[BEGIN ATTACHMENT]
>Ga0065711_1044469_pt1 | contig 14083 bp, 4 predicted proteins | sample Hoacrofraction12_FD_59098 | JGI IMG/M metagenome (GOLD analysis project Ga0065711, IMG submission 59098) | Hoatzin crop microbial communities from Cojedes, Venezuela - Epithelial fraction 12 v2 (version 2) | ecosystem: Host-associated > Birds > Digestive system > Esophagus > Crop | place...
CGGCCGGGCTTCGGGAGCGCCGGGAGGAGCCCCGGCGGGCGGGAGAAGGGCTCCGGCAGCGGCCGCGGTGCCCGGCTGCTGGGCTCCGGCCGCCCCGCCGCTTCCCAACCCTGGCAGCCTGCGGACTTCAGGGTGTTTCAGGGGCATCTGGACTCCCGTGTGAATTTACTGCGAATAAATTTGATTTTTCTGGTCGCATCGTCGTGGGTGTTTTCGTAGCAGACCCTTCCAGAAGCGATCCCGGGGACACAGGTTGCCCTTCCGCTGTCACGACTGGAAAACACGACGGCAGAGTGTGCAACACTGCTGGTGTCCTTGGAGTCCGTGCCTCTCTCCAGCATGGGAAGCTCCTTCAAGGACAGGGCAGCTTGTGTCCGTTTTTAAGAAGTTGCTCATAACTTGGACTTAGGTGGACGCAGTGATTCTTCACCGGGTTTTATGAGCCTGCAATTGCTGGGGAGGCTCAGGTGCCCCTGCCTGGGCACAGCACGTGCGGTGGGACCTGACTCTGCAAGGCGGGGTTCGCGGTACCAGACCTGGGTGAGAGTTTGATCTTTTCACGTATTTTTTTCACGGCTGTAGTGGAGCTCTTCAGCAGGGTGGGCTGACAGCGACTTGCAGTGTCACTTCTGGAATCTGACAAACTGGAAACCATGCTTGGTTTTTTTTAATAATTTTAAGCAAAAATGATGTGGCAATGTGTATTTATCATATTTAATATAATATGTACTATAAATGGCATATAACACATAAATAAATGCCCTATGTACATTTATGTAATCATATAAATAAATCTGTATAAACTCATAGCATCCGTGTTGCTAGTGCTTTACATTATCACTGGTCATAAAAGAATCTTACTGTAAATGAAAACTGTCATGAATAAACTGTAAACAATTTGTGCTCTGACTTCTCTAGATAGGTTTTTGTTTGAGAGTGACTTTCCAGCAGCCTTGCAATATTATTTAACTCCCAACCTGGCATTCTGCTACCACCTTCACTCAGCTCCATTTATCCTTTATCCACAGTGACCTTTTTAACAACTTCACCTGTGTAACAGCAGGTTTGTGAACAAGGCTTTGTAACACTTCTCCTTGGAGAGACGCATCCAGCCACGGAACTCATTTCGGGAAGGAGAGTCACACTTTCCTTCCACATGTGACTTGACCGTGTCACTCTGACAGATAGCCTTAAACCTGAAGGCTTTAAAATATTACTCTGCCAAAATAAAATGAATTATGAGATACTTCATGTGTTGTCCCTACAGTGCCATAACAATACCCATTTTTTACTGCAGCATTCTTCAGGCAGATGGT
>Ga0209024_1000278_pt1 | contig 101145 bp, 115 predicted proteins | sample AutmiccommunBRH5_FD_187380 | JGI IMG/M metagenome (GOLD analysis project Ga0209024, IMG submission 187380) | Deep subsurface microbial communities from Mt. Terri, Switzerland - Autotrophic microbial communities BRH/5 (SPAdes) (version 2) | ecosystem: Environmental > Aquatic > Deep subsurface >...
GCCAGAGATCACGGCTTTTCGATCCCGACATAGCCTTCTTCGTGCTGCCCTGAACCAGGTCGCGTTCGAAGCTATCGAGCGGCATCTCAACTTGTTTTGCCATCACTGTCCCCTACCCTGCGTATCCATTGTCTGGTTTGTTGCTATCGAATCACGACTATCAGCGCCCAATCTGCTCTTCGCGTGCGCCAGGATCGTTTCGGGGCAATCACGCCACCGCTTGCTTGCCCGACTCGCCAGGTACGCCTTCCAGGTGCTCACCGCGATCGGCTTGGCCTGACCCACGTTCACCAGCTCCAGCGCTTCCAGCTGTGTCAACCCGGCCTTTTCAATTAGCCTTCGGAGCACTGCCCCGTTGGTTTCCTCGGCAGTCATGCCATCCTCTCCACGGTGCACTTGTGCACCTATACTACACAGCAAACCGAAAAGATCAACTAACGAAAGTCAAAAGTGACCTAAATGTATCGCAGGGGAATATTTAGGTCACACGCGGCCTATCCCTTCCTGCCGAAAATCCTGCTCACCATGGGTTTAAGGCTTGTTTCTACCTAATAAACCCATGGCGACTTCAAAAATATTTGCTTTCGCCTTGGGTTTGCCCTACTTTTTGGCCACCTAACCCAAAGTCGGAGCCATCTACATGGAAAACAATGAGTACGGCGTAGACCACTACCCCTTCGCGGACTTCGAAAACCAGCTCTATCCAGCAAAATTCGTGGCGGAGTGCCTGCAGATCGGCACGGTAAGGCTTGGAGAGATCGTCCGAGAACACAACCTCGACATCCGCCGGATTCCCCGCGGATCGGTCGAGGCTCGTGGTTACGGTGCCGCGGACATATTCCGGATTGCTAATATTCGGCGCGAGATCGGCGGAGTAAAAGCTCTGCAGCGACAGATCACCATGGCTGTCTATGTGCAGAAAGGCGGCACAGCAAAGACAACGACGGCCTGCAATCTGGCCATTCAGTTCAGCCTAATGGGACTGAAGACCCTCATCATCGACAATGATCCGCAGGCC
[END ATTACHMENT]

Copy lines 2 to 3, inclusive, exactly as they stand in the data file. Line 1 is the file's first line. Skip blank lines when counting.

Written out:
CGGCCGGGCTTCGGGAGCGCCGGGAGGAGCCCCGGCGGGCGGGAGAAGGGCTCCGGCAGCGGCCGCGGTGCCCGGCTGCTGGGCTCCGGCCGCCCCGCCGCTTCCCAACCCTGGCAGCCTGCGGACTTCAGGGTGTTTCAGGGGCATCTGGACTCCCGTGTGAATTTACTGCGAATAAATTTGATTTTTCTGGTCGCATCGTCGTGGGTGTTTTCGTAGCAGACCCTTCCAGAAGCGATCCCGGGGACACAGGTTGCCCTTCCGCTGTCACGACTGGAAAACACGACGGCAGAGTGTGCAACACTGCTGGTGTCCTTGGAGTCCGTGCCTCTCTCCAGCATGGGAAGCTCCTTCAAGGACAGGGCAGCTTGTGTCCGTTTTTAAGAAGTTGCTCATAACTTGGACTTAGGTGGACGCAGTGATTCTTCACCGGGTTTTATGAGCCTGCAATTGCTGGGGAGGCTCAGGTGCCCCTGCCTGGGCACAGCACGTGCGGTGGGACCTGACTCTGCAAGGCGGGGTTCGCGGTACCAGACCTGGGTGAGAGTTTGATCTTTTCACGTATTTTTTTCACGGCTGTAGTGGAGCTCTTCAGCAGGGTGGGCTGACAGCGACTTGCAGTGTCACTTCTGGAATCTGACAAACTGGAAACCATGCTTGGTTTTTTTTAATAATTTTAAGCAAAAATGATGTGGCAATGTGTATTTATCATATTTAATATAATATGTACTATAAATGGCATATAACACATAAATAAATGCCCTATGTACATTTATGTAATCATATAAATAAATCTGTATAAACTCATAGCATCCGTGTTGCTAGTGCTTTACATTATCACTGGTCATAAAAGAATCTTACTGTAAATGAAAACTGTCATGAATAAACTGTAAACAATTTGTGCTCTGACTTCTCTAGATAGGTTTTTGTTTGAGAGTGACTTTCCAGCAGCCTTGCAATATTATTTAACTCCCAACCTGGCATTCTGCTACCACCTTCACTCAGCTCCATTTATCCTTTATCCACAGTGACCTTTTTAACAACTTCACCTGTGTAACAGCAGGTTTGTGAACAAGGCTTTGTAACACTTCTCCTTGGAGAGACGCATCCAGCCACGGAACTCATTTCGGGAAGGAGAGTCACACTTTCCTTCCACATGTGACTTGACCGTGTCACTCTGACAGATAGCCTTAAACCTGAAGGCTTTAAAATATTACTCTGCCAAAATAAAATGAATTATGAGATACTTCATGTGTTGTCCCTACAGTGCCATAACAATACCCATTTTTTACTGCAGCATTCTTCAGGCAGATGGT
>Ga0209024_1000278_pt1 | contig 101145 bp, 115 predicted proteins | sample AutmiccommunBRH5_FD_187380 | JGI IMG/M metagenome (GOLD analysis project Ga0209024, IMG submission 187380) | Deep subsurface microbial communities from Mt. Terri, Switzerland - Autotrophic microbial communities BRH/5 (SPAdes) (version 2) | ecosystem: Environmental > Aquatic > Deep subsurface >...